Newt Gingrich has long prided himself as an 'idea' candidate, someone whose grand visions differentiate him from the rest of the pack. Perhaps the grandest of those visions has emerged in Florida's 'Space Coast' this week, during the countdown to the Florida primary.

"By the end of my second term, we will have the first permanent base on the moon and it will be American," Gingrich told Floridians. When 13,000 Americans are "living on the moon, they can petition to become a state," he added.

Florida's economy has been hit hard  by cuts to the space program, with thousands of jobs lost and tens of thousands more impacted in tourism and other industries. Is Gingrich simply trying to appeal to voters who feel threatened by cuts to the space budget and NASA or is his vision a real possibility?


A 1988 painting of what two astronauts hanging out at a lunar station might look like. NASA.

No matter its feasibility, this is not merely a wild fantasy as far as Gingrich is concerned. It's not even a new idea. In 1984 Gingrich published Window of Opportunity: A Blueprint for the Future. The book is full of futuristic ideas. Nearly three decades ago Gingrich was touting space colonization. And although he's never backed down from the idea, he has cooled on NASA.

Fast-forward to 2012 where the new Newt Gingrich thinks NASA should spend 10% of its budget on prize money for competitions between private companies, spurring a sort of private-enterprise space race. These private space entrepreneurs are our best hope for moon colonization, Gingrich argues, not big expensive NASA projects.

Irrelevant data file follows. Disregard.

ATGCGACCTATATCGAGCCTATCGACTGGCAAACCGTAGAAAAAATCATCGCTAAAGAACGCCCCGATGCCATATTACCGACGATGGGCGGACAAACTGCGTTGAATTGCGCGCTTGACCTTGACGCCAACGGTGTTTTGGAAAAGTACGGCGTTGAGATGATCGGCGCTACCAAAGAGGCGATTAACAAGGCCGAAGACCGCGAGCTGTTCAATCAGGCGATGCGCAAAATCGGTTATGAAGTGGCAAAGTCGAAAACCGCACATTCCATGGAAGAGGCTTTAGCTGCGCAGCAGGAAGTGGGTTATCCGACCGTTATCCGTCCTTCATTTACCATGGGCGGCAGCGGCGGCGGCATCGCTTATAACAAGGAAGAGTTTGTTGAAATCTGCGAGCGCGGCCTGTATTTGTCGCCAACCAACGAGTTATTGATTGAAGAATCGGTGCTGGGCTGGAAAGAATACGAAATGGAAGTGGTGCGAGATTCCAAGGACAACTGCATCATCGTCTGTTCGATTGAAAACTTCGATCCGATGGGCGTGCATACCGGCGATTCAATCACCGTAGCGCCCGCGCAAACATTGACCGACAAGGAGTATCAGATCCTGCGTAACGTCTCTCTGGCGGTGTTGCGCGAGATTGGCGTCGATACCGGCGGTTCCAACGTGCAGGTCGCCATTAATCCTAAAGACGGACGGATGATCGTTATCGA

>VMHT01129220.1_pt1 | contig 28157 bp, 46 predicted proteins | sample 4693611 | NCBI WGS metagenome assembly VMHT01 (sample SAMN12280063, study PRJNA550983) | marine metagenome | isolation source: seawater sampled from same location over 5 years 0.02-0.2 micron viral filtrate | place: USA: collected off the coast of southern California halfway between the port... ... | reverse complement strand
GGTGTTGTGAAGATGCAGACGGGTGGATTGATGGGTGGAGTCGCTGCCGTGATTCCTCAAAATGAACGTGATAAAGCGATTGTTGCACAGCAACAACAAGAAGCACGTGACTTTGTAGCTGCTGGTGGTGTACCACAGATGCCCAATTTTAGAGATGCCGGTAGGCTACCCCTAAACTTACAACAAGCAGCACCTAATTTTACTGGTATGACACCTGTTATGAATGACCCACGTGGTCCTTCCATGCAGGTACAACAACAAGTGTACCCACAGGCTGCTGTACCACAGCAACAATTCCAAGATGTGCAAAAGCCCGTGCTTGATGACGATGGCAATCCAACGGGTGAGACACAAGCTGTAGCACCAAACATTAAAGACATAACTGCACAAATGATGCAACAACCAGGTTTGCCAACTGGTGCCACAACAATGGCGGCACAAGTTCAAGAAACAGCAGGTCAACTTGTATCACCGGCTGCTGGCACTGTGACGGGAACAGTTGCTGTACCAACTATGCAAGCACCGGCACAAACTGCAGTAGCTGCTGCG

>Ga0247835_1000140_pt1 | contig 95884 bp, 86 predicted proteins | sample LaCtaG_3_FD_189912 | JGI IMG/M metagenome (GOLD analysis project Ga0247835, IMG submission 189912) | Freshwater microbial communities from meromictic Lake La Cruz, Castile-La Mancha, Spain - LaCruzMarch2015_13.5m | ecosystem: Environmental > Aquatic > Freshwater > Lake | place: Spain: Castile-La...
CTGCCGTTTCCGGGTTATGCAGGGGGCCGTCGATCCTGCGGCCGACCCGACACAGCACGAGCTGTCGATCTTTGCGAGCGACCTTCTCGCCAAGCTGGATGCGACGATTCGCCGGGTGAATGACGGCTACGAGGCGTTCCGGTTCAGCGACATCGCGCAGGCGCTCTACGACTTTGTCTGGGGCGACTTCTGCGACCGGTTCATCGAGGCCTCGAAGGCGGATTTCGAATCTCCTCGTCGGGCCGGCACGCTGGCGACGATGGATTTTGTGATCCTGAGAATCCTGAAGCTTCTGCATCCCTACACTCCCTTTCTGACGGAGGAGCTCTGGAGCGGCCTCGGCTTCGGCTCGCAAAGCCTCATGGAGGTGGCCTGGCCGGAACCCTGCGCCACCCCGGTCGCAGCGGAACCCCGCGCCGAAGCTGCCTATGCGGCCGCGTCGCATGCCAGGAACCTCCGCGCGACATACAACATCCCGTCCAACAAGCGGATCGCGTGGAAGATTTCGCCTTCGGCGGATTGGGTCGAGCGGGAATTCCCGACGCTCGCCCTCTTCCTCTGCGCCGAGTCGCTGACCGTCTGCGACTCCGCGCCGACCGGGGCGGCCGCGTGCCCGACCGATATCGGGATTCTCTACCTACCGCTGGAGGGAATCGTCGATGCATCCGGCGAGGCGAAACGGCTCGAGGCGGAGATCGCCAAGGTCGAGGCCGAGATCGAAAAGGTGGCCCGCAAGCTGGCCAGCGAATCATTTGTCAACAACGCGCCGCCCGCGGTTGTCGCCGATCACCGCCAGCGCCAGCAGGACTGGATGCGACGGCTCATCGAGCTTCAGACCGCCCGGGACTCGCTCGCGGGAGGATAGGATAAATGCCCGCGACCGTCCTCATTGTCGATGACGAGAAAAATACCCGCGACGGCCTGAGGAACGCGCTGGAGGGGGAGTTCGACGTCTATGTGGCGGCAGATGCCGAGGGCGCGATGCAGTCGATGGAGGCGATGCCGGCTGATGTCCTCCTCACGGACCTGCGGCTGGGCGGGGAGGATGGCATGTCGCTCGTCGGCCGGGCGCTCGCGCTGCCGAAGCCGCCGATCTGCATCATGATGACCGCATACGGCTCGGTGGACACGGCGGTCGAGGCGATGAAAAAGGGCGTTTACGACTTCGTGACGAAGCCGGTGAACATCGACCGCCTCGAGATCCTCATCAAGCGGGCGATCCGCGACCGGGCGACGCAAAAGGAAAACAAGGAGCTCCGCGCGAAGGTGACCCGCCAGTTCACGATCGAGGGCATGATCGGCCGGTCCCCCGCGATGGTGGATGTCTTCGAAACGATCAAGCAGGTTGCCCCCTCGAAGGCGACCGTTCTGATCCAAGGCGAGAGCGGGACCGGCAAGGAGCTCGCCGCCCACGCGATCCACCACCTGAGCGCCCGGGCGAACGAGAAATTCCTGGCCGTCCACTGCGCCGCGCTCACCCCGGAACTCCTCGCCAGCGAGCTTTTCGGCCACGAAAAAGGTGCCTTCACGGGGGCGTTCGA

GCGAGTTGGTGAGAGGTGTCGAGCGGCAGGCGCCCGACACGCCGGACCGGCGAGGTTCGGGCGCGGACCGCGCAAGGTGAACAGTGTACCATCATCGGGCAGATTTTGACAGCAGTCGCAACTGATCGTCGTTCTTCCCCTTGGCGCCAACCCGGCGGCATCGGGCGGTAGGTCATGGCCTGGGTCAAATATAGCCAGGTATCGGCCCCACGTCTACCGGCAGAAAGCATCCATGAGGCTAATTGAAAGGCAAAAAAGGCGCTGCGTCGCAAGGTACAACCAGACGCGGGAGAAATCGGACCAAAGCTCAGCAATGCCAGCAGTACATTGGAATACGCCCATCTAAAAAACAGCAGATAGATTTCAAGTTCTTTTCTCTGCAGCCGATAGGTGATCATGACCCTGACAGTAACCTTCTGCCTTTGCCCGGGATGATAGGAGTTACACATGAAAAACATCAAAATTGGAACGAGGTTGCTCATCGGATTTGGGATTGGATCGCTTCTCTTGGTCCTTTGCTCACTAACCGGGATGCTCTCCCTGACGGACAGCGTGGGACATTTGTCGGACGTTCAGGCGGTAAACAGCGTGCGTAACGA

"I think you've got to look at some of these science projects," he told Discovery News. "The fact that the Webb telescope has gone from $1.5 billion to $9 billion -- and I'm told that people don't believe that at $9 billion it's going to be on budget -- at some point you have to stop and say, 'There's something systemically wrong when you get into this scale of an overrun. I think that deserves serious review.'"

Private companies have made serious strides toward space exploration in recent years. The $10 million dollar Ansari X Prize was won in 2004 by SpaceShipOne, a private shuttle designed by the Tier One project, the brainchild of Burt Rutan and Microsoft co-founder Paul Allen.

Virgin Galactic, a subsidiary of billionaire Richard Branson's Virgin Group, is already  signing up passengers for a future launch of SpaceShipTwo.

Meanwhile PayPal entrepreneur Elon Musk's SpaceX company  is close to launching its Dragon spacecraft  which it is hoping to dock onto the International Space Station, marking "the first successful docking of a private spacecraft with the International Space Station - a huge leap forward for the future of commerical spaceflight." These and other space exploration companies work closely with NASA and will continue to do so.


A drawing of a lunar colony from a 1974 paper on lunar colonies. NASA.

In a passage with echoes of today's space-age conversation, Timothy Leary wrote in his 1977 The Sociobiology of Human Metamorphosis that "despite the campaign rhetoric, the bureaucracies-big business and big government-are here to stay. The centralization effort cannot be checked, but it can be rationally directed towards our species goal: Space Migration."

The words may as well be straight out of Gingrich's mouth. Certainly his proposed prize money isn't a bad idea given the way that the private and public investment has played out in the past, though it might make more sense to simply add to the already strained space budget rather than cut 10% from it.